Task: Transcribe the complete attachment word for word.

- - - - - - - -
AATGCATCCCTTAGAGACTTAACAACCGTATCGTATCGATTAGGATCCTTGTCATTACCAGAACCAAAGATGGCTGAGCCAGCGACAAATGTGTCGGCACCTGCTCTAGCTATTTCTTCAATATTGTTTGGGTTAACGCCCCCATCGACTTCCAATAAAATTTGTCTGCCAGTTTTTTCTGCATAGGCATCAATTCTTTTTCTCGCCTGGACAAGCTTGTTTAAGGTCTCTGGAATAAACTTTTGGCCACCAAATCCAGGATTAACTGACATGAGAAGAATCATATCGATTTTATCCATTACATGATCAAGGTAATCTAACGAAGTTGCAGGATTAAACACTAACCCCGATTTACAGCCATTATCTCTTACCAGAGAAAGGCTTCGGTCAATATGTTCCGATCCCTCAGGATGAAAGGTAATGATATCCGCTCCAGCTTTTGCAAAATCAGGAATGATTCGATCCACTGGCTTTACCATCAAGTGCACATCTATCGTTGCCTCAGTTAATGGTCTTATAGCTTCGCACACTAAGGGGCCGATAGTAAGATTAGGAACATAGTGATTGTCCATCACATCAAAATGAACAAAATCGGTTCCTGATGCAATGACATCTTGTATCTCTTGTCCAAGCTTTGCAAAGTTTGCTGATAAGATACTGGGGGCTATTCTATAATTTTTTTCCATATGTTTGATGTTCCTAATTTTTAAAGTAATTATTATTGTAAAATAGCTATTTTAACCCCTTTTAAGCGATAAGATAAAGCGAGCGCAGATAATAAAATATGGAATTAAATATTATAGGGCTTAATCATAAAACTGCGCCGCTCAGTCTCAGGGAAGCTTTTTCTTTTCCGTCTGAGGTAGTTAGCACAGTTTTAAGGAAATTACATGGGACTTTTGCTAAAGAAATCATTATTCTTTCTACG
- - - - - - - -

AATGCATCCCTTAGAGACTTAACAACCGTATCGTATCGATTAGGATCCTTGTCATTACCAGAACCAAAGATGGCTGAGCCAGCGACAAATGTGTCGGCACCTGCTCTAGCTATTTCTTCAATATTGTTTGGGTTAACGCCCCCATCGACTTCCAATAAAATTTGTCTGCCAGTTTTTTCTGCATAGGCATCAATTCTTTTTCTCGCCTGGACAAGCTTGTTTAAGGTCTCTGGAATAAACTTTTGGCCACCAAATCCAGGATTAACTGACATGAGAAGAATCATATCGATTTTATCCATTACATGATCAAGGTAATCTAACGAAGTTGCAGGATTAAACACTAACCCCGATTTACAGCCATTATCTCTTACCAGAGAAAGGCTTCGGTCAATATGTTCCGATCCCTCAGGATGAAAGGTAATGATATCCGCTCCAGCTTTTGCAAAATCAGGAATGATTCGATCCACTGGCTTTACCATCAAGTGCACATCTATCGTTGCCTCAGTTAATGGTCTTATAGCTTCGCACACTAAGGGGCCGATAGTAAGATTAGGAACATAGTGATTGTCCATCACATCAAAATGAACAAAATCGGTTCCTGATGCAATGACATCTTGTATCTCTTGTCCAAGCTTTGCAAAGTTTGCTGATAAGATACTGGGGGCTATTCTATAATTTTTTTCCATATGTTTGATGTTCCTAATTTTTAAAGTAATTATTATTGTAAAATAGCTATTTTAACCCCTTTTAAGCGATAAGATAAAGCGAGCGCAGATAATAAAATATGGAATTAAATATTATAGGGCTTAATCATAAAACTGCGCCGCTCAGTCTCAGGGAAGCTTTTTCTTTTCCGTCTGAGGTAGTTAGCACAGTTTTAAGGAAATTACATGGGACTTTTGCTAAAGAAATCATTATTCTTTCTACG